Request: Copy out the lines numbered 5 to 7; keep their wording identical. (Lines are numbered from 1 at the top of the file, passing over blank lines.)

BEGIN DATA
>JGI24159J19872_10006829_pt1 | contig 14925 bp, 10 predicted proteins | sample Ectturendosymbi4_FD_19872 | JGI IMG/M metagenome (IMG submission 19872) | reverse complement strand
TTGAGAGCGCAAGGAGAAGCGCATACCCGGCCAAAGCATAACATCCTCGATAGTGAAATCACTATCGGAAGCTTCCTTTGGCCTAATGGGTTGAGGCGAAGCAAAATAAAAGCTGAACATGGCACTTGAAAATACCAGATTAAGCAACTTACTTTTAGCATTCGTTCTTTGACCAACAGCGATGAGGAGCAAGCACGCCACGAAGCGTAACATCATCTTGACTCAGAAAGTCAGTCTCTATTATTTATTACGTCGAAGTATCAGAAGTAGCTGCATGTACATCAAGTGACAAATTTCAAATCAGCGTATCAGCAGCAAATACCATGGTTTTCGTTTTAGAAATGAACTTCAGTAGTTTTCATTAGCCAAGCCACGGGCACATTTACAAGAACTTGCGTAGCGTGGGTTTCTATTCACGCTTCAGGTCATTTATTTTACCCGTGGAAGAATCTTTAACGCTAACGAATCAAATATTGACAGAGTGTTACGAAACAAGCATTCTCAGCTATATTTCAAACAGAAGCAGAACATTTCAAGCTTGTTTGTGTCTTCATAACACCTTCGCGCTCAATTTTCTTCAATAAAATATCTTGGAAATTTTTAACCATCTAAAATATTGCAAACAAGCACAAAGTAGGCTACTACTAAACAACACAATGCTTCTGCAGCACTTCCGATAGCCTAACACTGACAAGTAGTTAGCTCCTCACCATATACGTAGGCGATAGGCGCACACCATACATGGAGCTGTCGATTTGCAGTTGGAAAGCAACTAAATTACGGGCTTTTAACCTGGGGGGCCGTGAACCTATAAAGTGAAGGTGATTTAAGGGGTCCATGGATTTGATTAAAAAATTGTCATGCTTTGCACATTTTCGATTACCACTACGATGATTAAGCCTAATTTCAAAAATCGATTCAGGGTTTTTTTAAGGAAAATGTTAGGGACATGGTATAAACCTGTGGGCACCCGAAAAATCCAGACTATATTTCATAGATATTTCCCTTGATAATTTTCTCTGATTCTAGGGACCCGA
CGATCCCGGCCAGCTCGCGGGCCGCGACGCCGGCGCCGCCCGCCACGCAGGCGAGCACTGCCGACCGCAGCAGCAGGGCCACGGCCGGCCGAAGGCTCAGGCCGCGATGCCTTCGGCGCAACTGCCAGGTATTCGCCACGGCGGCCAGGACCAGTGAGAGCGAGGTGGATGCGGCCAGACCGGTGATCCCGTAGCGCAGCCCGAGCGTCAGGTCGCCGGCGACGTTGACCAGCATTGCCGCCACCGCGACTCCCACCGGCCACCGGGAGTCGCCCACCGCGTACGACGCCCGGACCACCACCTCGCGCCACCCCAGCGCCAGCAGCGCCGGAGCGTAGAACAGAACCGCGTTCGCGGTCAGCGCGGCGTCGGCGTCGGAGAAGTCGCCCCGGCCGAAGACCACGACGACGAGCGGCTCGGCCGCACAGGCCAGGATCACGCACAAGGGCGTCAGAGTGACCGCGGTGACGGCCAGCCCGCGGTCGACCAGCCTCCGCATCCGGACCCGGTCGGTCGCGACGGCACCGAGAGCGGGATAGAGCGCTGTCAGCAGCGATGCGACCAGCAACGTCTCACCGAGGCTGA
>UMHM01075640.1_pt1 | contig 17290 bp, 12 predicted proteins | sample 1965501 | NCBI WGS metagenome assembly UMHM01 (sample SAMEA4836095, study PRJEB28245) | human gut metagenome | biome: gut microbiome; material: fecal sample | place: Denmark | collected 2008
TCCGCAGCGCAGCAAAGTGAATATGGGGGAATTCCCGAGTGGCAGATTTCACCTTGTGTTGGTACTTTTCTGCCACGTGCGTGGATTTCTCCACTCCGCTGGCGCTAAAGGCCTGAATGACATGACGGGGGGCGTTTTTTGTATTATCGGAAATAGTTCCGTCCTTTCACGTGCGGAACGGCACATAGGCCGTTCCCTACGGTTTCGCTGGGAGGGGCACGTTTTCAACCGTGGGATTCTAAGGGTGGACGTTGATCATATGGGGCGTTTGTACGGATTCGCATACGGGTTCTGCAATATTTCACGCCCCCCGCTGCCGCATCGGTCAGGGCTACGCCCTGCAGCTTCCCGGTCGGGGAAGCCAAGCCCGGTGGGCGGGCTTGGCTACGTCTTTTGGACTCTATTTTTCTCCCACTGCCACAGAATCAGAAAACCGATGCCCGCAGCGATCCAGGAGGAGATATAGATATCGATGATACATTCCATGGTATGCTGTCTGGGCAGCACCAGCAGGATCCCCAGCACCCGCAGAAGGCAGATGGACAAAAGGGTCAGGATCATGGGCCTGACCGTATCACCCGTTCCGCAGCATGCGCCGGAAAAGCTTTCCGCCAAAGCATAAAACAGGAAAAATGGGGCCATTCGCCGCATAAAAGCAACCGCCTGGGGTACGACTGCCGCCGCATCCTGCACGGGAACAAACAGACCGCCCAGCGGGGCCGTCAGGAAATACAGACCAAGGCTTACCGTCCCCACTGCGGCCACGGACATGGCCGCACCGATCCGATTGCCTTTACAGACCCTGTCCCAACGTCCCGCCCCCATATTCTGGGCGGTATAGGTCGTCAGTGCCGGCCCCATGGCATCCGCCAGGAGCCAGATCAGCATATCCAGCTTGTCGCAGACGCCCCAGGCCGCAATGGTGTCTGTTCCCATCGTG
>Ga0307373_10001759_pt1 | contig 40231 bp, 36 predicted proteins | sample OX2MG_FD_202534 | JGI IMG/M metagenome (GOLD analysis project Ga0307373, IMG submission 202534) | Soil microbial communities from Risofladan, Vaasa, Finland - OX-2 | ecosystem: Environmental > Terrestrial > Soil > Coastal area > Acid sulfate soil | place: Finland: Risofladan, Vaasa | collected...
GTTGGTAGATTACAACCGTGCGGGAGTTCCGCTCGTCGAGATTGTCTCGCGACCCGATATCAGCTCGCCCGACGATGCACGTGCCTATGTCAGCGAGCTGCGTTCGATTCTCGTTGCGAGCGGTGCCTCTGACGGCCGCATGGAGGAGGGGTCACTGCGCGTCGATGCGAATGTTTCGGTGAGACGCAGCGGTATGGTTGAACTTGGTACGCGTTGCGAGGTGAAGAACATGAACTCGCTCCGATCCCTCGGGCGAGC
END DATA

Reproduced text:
TCCGCAGCGCAGCAAAGTGAATATGGGGGAATTCCCGAGTGGCAGATTTCACCTTGTGTTGGTACTTTTCTGCCACGTGCGTGGATTTCTCCACTCCGCTGGCGCTAAAGGCCTGAATGACATGACGGGGGGCGTTTTTTGTATTATCGGAAATAGTTCCGTCCTTTCACGTGCGGAACGGCACATAGGCCGTTCCCTACGGTTTCGCTGGGAGGGGCACGTTTTCAACCGTGGGATTCTAAGGGTGGACGTTGATCATATGGGGCGTTTGTACGGATTCGCATACGGGTTCTGCAATATTTCACGCCCCCCGCTGCCGCATCGGTCAGGGCTACGCCCTGCAGCTTCCCGGTCGGGGAAGCCAAGCCCGGTGGGCGGGCTTGGCTACGTCTTTTGGACTCTATTTTTCTCCCACTGCCACAGAATCAGAAAACCGATGCCCGCAGCGATCCAGGAGGAGATATAGATATCGATGATACATTCCATGGTATGCTGTCTGGGCAGCACCAGCAGGATCCCCAGCACCCGCAGAAGGCAGATGGACAAAAGGGTCAGGATCATGGGCCTGACCGTATCACCCGTTCCGCAGCATGCGCCGGAAAAGCTTTCCGCCAAAGCATAAAACAGGAAAAATGGGGCCATTCGCCGCATAAAAGCAACCGCCTGGGGTACGACTGCCGCCGCATCCTGCACGGGAACAAACAGACCGCCCAGCGGGGCCGTCAGGAAATACAGACCAAGGCTTACCGTCCCCACTGCGGCCACGGACATGGCCGCACCGATCCGATTGCCTTTACAGACCCTGTCCCAACGTCCCGCCCCCATATTCTGGGCGGTATAGGTCGTCAGTGCCGGCCCCATGGCATCCGCCAGGAGCCAGATCAGCATATCCAGCTTGTCGCAGACGCCCCAGGCCGCAATGGTGTCTGTTCCCATCGTG
>Ga0307373_10001759_pt1 | contig 40231 bp, 36 predicted proteins | sample OX2MG_FD_202534 | JGI IMG/M metagenome (GOLD analysis project Ga0307373, IMG submission 202534) | Soil microbial communities from Risofladan, Vaasa, Finland - OX-2 | ecosystem: Environmental > Terrestrial > Soil > Coastal area > Acid sulfate soil | place: Finland: Risofladan, Vaasa | collected...
GTTGGTAGATTACAACCGTGCGGGAGTTCCGCTCGTCGAGATTGTCTCGCGACCCGATATCAGCTCGCCCGACGATGCACGTGCCTATGTCAGCGAGCTGCGTTCGATTCTCGTTGCGAGCGGTGCCTCTGACGGCCGCATGGAGGAGGGGTCACTGCGCGTCGATGCGAATGTTTCGGTGAGACGCAGCGGTATGGTTGAACTTGGTACGCGTTGCGAGGTGAAGAACATGAACTCGCTCCGATCCCTCGGGCGAGC